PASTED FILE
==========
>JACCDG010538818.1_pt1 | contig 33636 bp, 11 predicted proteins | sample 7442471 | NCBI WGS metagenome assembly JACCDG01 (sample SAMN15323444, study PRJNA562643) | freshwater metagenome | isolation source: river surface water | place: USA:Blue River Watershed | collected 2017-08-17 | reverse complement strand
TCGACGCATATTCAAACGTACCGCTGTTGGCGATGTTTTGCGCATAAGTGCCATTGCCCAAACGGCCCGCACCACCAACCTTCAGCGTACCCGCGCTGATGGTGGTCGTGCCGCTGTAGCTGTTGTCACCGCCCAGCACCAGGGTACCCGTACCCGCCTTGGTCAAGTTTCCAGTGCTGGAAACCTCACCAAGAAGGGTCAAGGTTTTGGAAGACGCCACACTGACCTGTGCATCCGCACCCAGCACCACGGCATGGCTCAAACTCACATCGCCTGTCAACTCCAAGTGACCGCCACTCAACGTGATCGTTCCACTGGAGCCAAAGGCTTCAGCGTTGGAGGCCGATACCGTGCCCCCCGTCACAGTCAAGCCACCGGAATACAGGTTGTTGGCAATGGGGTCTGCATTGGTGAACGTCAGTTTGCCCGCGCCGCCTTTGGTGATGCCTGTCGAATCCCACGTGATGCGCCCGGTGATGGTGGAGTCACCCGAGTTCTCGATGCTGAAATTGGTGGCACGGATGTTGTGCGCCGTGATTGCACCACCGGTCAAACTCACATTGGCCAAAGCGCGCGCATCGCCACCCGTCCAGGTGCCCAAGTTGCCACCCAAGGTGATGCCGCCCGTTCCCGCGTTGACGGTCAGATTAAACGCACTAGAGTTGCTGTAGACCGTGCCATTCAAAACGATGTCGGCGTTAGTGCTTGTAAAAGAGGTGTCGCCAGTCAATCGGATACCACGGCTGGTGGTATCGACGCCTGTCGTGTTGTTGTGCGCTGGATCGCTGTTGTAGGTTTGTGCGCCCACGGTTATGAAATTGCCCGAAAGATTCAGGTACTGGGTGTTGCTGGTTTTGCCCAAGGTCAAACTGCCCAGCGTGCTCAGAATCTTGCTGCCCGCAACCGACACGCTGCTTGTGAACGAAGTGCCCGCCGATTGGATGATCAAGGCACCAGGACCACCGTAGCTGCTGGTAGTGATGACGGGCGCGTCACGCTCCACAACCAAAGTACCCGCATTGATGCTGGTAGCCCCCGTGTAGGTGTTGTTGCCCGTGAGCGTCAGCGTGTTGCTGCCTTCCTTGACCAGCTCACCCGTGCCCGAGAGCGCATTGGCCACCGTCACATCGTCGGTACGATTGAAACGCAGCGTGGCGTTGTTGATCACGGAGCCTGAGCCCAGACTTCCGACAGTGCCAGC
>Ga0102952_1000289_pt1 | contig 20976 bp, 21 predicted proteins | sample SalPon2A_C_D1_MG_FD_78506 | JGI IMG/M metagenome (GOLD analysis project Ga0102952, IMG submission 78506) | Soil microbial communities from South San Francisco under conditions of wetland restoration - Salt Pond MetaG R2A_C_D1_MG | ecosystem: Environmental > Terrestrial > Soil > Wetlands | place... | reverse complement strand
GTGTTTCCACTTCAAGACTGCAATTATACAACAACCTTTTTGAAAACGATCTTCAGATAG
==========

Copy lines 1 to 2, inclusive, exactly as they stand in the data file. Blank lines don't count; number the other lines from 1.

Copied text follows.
>JACCDG010538818.1_pt1 | contig 33636 bp, 11 predicted proteins | sample 7442471 | NCBI WGS metagenome assembly JACCDG01 (sample SAMN15323444, study PRJNA562643) | freshwater metagenome | isolation source: river surface water | place: USA:Blue River Watershed | collected 2017-08-17 | reverse complement strand
TCGACGCATATTCAAACGTACCGCTGTTGGCGATGTTTTGCGCATAAGTGCCATTGCCCAAACGGCCCGCACCACCAACCTTCAGCGTACCCGCGCTGATGGTGGTCGTGCCGCTGTAGCTGTTGTCACCGCCCAGCACCAGGGTACCCGTACCCGCCTTGGTCAAGTTTCCAGTGCTGGAAACCTCACCAAGAAGGGTCAAGGTTTTGGAAGACGCCACACTGACCTGTGCATCCGCACCCAGCACCACGGCATGGCTCAAACTCACATCGCCTGTCAACTCCAAGTGACCGCCACTCAACGTGATCGTTCCACTGGAGCCAAAGGCTTCAGCGTTGGAGGCCGATACCGTGCCCCCCGTCACAGTCAAGCCACCGGAATACAGGTTGTTGGCAATGGGGTCTGCATTGGTGAACGTCAGTTTGCCCGCGCCGCCTTTGGTGATGCCTGTCGAATCCCACGTGATGCGCCCGGTGATGGTGGAGTCACCCGAGTTCTCGATGCTGAAATTGGTGGCACGGATGTTGTGCGCCGTGATTGCACCACCGGTCAAACTCACATTGGCCAAAGCGCGCGCATCGCCACCCGTCCAGGTGCCCAAGTTGCCACCCAAGGTGATGCCGCCCGTTCCCGCGTTGACGGTCAGATTAAACGCACTAGAGTTGCTGTAGACCGTGCCATTCAAAACGATGTCGGCGTTAGTGCTTGTAAAAGAGGTGTCGCCAGTCAATCGGATACCACGGCTGGTGGTATCGACGCCTGTCGTGTTGTTGTGCGCTGGATCGCTGTTGTAGGTTTGTGCGCCCACGGTTATGAAATTGCCCGAAAGATTCAGGTACTGGGTGTTGCTGGTTTTGCCCAAGGTCAAACTGCCCAGCGTGCTCAGAATCTTGCTGCCCGCAACCGACACGCTGCTTGTGAACGAAGTGCCCGCCGATTGGATGATCAAGGCACCAGGACCACCGTAGCTGCTGGTAGTGATGACGGGCGCGTCACGCTCCACAACCAAAGTACCCGCATTGATGCTGGTAGCCCCCGTGTAGGTGTTGTTGCCCGTGAGCGTCAGCGTGTTGCTGCCTTCCTTGACCAGCTCACCCGTGCCCGAGAGCGCATTGGCCACCGTCACATCGTCGGTACGATTGAAACGCAGCGTGGCGTTGTTGATCACGGAGCCTGAGCCCAGACTTCCGACAGTGCCAGC